National Parents Organization, a charitable and educational 501 (c)(3) organization, seeks better lives for children through family law reform that establishes equal rights and responsibilities for fathers and mothers after divorce or separation. The organization is focused on promoting shared parenting and preserving a child’s strong bond with both parents, which is critically important to their emotional, mental, and physical health. In 2014, National Parents Organization released the Shared Parenting Report Card, the first study to rank the states on child custody laws. Visit the National Parents Organization website at www.nationalparentsorganization.org.

Nancy Rigdon
National Parents Organization
913-544-1458
email us here


Source: EIN Presswire

New evidence links exclusive breastfeeding, early play / stimulation to children's later success

Credit: School Transition and Readiness Project, Department of Paediatrics and Child Health, Aga Khan University. High res: bit.ly/1WLxvFu

Saving Brains Partnership

Babies exclusively breastfed to 6 months old half as likely to have later conduct disorders;
Enriched play / stimulation to age 2 creates brighter 4-year-olds

These studies show how parents can help develop smart, social kids who make good decisions: breastfeed babies and play with children

— Dr. Peter A. Singer, CEO, Grand Challenges Canada

TORONTO, ONTARIO, CANADA, June 21, 2016 /EINPresswire.com/ — A pair of new studies further strengthen scientific understanding of the links between what a child experiences in the first years of life and later childhood behaviour and abilities.

Funded by the Government of Canada through Grand Challenges Canada, researchers working in South Africa and Pakistan report their findings in papers launched today.

In the first study, an international team led by Dr Ruth M. Bland at the Africa Centre for Population Health assessed over 1,500 children in South Africa, 900 of whom had been involved in an early infant feeding study.

They found longer durations of exclusive breastfeeding strongly associated with fewer conduct disorders at ages 7 to 11 years. Children exclusively breastfed for the recommended six months, compared with those exclusively breastfed for less than one month, were approximately half (56 percent) as likely to have conduct disorders at primary school age.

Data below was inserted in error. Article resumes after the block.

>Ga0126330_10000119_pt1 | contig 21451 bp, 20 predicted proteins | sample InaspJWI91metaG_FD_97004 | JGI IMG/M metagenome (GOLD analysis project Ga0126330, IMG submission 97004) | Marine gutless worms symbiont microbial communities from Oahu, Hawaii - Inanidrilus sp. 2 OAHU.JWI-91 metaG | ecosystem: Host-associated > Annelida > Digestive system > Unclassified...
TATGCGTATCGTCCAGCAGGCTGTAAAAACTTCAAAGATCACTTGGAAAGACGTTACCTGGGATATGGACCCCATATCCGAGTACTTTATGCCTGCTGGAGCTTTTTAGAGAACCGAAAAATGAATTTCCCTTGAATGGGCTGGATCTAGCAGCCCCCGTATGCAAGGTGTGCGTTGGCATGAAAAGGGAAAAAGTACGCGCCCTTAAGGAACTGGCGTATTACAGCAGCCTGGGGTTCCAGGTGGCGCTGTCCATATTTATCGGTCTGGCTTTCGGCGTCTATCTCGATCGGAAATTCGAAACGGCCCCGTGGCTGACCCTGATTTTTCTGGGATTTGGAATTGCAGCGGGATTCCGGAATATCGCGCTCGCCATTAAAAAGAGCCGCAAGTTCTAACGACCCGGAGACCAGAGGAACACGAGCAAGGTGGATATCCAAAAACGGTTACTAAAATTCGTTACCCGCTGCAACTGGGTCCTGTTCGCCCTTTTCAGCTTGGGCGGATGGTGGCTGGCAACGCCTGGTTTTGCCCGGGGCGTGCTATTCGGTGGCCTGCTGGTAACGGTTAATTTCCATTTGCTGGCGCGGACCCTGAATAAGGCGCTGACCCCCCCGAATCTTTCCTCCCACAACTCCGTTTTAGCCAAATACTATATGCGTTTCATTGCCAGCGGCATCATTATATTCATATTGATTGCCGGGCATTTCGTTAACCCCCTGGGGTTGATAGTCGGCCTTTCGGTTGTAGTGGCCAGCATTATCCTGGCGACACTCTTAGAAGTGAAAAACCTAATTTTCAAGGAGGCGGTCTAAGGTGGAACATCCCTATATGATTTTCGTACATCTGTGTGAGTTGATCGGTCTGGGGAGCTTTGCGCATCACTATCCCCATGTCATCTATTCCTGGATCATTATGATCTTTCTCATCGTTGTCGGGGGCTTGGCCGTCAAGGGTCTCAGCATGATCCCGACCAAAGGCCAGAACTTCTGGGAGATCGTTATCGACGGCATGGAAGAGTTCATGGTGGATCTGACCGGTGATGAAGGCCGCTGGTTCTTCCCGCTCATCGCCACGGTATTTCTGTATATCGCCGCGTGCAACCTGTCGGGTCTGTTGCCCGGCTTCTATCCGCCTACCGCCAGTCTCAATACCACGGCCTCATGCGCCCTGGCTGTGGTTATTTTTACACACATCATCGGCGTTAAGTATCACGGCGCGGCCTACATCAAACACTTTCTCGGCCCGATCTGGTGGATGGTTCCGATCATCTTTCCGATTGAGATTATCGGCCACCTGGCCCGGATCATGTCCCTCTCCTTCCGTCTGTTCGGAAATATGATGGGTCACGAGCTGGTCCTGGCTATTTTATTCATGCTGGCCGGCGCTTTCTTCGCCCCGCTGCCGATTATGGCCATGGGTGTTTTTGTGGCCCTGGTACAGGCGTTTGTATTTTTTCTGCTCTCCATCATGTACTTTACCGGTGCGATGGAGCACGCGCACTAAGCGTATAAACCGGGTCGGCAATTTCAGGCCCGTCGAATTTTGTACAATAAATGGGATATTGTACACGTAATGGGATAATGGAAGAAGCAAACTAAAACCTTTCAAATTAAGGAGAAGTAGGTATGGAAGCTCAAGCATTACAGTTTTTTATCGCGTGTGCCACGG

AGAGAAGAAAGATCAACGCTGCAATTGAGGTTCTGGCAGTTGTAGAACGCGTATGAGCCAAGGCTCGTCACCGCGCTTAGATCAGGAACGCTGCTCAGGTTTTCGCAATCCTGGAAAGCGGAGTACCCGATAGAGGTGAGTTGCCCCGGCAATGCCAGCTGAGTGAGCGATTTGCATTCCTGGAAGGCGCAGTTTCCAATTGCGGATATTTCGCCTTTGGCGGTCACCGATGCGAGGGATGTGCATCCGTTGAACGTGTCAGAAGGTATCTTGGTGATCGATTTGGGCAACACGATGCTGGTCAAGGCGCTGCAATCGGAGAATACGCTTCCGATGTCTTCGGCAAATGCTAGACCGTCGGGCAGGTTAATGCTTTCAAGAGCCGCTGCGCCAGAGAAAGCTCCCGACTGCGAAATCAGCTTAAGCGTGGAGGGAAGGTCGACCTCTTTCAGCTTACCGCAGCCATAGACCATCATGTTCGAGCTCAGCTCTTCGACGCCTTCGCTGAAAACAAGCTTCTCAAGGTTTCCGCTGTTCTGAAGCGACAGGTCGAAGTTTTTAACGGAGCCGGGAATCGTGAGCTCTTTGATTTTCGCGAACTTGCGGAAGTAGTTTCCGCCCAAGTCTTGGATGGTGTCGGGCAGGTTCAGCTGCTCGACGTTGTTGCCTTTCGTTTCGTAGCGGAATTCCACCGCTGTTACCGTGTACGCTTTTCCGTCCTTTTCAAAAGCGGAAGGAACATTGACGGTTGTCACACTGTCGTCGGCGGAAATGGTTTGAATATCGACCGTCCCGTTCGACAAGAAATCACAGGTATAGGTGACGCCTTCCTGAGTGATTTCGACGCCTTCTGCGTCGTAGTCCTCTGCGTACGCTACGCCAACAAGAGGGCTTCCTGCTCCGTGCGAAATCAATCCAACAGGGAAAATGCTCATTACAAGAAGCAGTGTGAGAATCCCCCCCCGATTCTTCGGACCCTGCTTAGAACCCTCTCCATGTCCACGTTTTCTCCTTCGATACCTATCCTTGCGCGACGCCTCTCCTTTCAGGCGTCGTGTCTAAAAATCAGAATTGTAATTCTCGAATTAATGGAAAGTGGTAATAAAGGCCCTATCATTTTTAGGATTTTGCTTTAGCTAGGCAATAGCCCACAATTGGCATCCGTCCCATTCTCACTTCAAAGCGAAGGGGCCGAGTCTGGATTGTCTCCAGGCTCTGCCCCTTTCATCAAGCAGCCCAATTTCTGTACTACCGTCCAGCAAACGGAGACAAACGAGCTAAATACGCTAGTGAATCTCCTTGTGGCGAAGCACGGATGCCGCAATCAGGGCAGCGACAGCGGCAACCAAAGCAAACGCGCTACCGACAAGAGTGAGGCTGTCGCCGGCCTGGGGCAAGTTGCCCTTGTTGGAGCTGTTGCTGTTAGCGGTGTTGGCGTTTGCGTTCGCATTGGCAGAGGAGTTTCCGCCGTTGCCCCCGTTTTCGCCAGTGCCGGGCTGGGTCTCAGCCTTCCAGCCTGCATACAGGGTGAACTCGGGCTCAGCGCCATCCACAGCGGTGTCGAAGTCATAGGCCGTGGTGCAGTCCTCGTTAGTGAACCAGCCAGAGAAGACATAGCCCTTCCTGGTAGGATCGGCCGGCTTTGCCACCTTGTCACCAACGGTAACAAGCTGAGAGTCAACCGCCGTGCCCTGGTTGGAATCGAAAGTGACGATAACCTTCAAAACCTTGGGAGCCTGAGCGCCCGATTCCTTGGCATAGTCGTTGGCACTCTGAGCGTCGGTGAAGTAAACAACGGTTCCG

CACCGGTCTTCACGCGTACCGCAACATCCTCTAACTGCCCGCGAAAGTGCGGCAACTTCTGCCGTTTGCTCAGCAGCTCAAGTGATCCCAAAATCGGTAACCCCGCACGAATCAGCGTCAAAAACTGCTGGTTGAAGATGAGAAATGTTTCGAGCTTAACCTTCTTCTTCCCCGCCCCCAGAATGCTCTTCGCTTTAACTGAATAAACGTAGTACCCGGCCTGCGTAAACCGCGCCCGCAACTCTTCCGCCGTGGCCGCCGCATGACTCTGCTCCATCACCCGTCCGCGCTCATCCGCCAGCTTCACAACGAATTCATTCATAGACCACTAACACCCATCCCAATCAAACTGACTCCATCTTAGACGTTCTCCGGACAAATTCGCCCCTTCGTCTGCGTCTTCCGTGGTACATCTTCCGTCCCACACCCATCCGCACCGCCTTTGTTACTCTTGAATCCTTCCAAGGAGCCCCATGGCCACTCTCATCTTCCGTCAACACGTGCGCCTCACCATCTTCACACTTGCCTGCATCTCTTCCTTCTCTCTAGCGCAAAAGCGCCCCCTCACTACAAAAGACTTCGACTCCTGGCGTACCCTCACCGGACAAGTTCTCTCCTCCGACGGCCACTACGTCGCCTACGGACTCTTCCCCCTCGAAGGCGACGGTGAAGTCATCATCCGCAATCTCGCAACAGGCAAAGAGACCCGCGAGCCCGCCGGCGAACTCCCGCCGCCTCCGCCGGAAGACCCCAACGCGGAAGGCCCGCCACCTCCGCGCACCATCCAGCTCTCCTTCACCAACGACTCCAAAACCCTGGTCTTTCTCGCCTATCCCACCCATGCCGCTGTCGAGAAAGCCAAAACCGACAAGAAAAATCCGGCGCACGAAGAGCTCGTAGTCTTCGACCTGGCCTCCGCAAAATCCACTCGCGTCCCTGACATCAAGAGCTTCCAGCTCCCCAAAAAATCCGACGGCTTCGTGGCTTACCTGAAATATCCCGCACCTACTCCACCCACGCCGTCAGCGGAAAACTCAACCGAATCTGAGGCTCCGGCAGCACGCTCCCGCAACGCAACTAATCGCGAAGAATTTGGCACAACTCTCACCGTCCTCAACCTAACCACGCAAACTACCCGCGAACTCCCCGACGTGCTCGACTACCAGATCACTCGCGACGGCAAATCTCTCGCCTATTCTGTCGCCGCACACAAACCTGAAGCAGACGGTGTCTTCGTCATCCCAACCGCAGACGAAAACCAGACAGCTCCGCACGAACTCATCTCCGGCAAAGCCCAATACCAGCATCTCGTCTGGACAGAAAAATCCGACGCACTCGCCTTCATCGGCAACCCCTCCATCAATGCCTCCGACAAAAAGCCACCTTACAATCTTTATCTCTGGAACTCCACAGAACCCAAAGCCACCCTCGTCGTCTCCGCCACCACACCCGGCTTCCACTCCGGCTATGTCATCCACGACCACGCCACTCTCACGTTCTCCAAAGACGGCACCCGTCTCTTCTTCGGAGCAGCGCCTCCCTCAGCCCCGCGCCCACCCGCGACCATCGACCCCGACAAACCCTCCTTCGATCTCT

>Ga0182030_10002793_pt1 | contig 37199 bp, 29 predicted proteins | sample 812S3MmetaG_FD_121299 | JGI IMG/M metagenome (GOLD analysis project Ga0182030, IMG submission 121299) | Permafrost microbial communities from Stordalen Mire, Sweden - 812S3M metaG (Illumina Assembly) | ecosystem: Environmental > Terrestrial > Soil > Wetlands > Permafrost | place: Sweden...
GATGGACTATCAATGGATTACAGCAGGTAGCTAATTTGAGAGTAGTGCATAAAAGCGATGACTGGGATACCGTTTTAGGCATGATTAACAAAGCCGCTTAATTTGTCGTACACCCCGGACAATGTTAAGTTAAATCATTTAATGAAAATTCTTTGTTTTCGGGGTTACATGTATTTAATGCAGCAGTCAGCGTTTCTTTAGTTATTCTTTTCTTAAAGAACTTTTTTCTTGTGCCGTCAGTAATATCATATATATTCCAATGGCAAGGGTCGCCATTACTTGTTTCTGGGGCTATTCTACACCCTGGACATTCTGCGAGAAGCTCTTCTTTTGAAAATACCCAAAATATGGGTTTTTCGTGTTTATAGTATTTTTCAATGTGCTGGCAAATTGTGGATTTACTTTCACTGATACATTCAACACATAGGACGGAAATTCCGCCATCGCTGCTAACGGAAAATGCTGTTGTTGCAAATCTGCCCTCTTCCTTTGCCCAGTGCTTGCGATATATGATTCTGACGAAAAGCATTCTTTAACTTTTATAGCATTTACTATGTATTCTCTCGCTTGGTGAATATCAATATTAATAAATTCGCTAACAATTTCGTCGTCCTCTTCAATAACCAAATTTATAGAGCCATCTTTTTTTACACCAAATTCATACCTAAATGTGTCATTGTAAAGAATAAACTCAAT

Other highlighted findings, published in PLOS Medicine, included:

* Important determinants of a child's cognitive development: attending creche (preschool) and mother's IQ
* Children who attended creche for at least one year were 74 percent more likely to have higher executive function (which enables us to plan, focus attention, remember instructions, and juggle multiple tasks successfully. The brain needs this skill set to filter distractions, prioritize tasks, set and achieve goals, and control impulses. Executive function, therefore, influences educational and social success.)
* Children stimulated at home, such as through play, were one third (36 percent) more likely to have higher executive function scores
* There was weaker evidence that, for boys, exclusive breastfeeding for more than one month improved cognitive development.

The study also examined a number of current life factors that might influence children's development, finding that children were two-and-a-half times more likely to exhibit emotional-behavioural problems if their mothers had a current mental health problem or severe parenting stress.

"The duration of exclusive breastfeeding of an infant has greater importance than previously realized in several areas of development," said lead author Dr Tamsen J. Rochat of the Human Science Research Council, Durban, South Africa.

"For example, childhood onset conduct disorders can lead to aggressive or disruptive behaviours, which interfere with learning and peer relationships, in turn leading to low self-esteem and further behavioural problems. Conduct disorders that start in childhood and persist into the teen years are associated with an increase in antisocial (and potentially violent or criminal) behaviours, poor long-term mental health and low academic achievement in later life."